The Bank of England continues to provide liquidity insurance through its ongoing market operations, including in regular indexed long-term repos auctions and via the bilateral discount window facility.
To ask Her Majesty's Government whether sales can be made, in whole or part, of the investments held by United Kingdom Financial Investments in the ordinary shares of Lloyds Banking Group or Royal Bank of Scotland before the Independent Commission on Banking has reported.[HL2198]
The Commercial Secretary to the Treasury (Lord Sassoon): UK Financial Investment's (UKFI) remit is to devise and execute a strategy for disposing of the Government's investments in an orderly and active way. In determining the circumstances in which UKFI might recommend a sale of the shares in Lloyds Banking Group plc and in Royal Bank of Scotland plc, UKFI will be guided by its overarching objective to create and protect value for the taxpayer as shareholder, with
11 Oct 2010 : Column WA34
To ask Her Majesty's Government whether continued funding and liquidity support for banks will be conditional on individual banks meeting Her Majesty's Government's declared intention to take robust action to tackle unacceptable bonuses. [HL2196]
The Commercial Secretary to the Treasury (Lord Sassoon): Any decisions regarding funding and liquidity support are taken, if required, on a value for money basis, taking into account implications for the wider economy and financial stability implications. This would also include the decision whether any conditionality should be attached.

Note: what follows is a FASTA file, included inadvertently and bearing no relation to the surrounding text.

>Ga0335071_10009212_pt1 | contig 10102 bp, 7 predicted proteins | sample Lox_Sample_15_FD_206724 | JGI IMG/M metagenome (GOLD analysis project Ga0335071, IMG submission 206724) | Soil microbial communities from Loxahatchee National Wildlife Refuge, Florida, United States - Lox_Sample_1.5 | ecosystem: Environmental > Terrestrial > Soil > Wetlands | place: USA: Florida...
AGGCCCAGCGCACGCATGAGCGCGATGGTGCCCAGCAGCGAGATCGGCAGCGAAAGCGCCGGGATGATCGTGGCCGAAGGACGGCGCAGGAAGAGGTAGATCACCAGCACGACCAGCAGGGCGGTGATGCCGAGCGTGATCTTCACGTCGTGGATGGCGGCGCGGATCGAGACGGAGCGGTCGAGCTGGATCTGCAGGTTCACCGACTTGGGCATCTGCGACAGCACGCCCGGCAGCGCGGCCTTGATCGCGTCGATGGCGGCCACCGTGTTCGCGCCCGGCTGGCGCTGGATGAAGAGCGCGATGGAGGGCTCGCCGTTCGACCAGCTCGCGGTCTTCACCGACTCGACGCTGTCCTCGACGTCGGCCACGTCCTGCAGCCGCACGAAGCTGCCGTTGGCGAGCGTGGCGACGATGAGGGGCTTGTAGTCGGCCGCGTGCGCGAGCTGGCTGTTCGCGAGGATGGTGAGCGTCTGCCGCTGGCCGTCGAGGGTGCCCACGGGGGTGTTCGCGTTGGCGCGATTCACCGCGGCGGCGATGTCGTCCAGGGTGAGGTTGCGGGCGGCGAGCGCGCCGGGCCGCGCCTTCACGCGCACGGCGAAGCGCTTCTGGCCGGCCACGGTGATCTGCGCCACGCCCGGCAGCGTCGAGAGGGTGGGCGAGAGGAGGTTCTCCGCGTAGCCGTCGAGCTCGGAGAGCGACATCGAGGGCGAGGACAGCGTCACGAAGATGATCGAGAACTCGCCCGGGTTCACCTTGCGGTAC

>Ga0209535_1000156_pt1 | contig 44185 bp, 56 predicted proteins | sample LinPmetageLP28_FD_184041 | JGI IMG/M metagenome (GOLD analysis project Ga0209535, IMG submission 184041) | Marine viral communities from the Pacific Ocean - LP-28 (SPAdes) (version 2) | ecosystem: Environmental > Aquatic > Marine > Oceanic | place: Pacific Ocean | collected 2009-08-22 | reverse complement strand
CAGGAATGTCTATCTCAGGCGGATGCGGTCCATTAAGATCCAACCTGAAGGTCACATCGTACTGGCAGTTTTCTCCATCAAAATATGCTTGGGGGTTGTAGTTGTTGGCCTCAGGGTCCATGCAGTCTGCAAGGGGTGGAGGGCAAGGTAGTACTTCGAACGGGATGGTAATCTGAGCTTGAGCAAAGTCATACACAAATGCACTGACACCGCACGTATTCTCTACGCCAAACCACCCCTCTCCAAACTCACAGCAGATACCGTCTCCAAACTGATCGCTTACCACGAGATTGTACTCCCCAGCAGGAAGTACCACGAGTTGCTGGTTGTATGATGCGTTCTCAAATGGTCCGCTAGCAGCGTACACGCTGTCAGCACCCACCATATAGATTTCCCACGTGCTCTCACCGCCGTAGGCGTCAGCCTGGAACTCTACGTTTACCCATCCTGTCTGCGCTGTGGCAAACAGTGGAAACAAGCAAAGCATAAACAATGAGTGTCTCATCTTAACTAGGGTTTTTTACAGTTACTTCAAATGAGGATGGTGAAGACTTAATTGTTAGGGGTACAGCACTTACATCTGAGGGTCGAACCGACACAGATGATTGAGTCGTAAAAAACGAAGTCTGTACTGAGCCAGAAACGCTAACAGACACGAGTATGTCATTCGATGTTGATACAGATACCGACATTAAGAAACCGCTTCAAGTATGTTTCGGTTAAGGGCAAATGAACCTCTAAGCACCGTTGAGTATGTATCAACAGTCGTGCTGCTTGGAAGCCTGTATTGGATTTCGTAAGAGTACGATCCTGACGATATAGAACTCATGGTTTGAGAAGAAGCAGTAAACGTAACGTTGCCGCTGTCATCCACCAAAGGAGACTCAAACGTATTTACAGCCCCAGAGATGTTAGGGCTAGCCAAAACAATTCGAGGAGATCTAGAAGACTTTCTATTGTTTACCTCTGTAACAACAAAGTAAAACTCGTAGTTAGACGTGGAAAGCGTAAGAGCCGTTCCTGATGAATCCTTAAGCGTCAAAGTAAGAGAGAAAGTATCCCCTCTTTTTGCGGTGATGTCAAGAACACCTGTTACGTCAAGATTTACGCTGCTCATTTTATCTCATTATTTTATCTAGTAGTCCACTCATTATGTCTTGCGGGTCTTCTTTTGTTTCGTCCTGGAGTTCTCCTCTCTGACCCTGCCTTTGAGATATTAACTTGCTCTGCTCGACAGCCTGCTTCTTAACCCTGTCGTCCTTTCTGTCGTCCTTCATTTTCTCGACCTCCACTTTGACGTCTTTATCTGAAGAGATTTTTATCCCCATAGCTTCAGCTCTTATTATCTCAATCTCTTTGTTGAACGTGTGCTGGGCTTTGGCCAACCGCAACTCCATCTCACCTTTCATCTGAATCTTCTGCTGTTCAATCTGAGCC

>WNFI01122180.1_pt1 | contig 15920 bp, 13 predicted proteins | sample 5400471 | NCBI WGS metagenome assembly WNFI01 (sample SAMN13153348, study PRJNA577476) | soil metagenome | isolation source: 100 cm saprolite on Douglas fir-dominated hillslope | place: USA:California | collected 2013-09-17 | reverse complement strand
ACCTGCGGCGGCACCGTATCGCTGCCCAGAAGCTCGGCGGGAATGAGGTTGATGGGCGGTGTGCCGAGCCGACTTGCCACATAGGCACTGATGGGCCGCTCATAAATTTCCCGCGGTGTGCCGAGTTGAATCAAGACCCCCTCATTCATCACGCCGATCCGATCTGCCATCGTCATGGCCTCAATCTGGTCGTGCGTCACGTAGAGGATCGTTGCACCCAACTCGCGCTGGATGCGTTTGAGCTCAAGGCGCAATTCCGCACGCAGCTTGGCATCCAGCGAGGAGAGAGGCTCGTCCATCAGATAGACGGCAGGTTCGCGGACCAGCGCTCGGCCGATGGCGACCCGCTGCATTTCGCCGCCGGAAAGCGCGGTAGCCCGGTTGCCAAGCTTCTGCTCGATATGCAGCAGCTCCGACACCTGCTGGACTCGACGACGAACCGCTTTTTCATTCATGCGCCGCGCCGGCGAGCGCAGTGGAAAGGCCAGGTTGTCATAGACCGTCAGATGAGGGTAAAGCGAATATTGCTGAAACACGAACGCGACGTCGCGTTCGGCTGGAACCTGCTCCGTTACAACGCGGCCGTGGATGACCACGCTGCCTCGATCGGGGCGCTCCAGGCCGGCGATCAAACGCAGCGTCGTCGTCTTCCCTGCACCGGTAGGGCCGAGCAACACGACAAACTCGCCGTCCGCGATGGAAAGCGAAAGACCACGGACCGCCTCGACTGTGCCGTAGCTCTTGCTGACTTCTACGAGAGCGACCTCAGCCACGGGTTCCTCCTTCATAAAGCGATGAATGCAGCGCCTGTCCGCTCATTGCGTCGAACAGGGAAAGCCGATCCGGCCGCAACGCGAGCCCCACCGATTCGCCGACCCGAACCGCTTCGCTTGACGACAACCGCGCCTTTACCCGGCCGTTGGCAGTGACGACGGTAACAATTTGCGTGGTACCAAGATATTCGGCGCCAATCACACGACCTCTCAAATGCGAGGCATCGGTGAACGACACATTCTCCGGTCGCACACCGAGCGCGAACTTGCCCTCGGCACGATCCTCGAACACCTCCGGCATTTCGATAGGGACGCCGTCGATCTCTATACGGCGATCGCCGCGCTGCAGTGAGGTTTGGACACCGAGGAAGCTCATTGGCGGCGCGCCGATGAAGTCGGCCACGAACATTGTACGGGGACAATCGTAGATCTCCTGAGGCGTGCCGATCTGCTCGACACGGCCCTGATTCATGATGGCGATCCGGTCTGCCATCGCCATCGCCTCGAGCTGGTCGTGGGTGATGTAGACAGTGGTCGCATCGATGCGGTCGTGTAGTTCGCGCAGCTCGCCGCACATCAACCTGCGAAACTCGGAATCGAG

The Government referred in the June Budget to action being taken to tackle unacceptable bonuses. In addition to introducing a banking levy, the Independent Commission on Banking is looking at structural and non-structural measures to reform the banking system and promote competition. The Government will consult on a remuneration disclosure regime and, working with international partners, will explore the costs and benefits of a financial activities tax on profits and remuneration. The Government have also asked the Financial Services Authority as part of its review of its remuneration code to:consider imposing more stringent requirements on the deferral and award of pay;examine mechanisms for strengthening the link between performance and remuneration to ensure that incentives are aligned with the long-term performance of the firm; andconsider how to vary capital requirements to offset risk in remuneration practices.
The Minister of State, Foreign and Commonwealth Office (Lord Howell of Guildford): We support the UN Special Rapporteur's call for the UN to consider a Commission of Inquiry and are working with a number of countries to build the necessary international support. The Government believe that Burma's leaders must be held to account for the human rights abuses catalogued by the UN over many years.
The Parliamentary Under-Secretary of State for Schools (Lord Hill of Oareford): The coalition Government will not hold a Care Matters Ministerial Stocktake in 2010-11. The Government are enforcing a marketing and advertising freeze as part of their drive to control expenditure and to cut the structural deficit by £6.2 billion this year. Non-essential conferences are included in this freeze.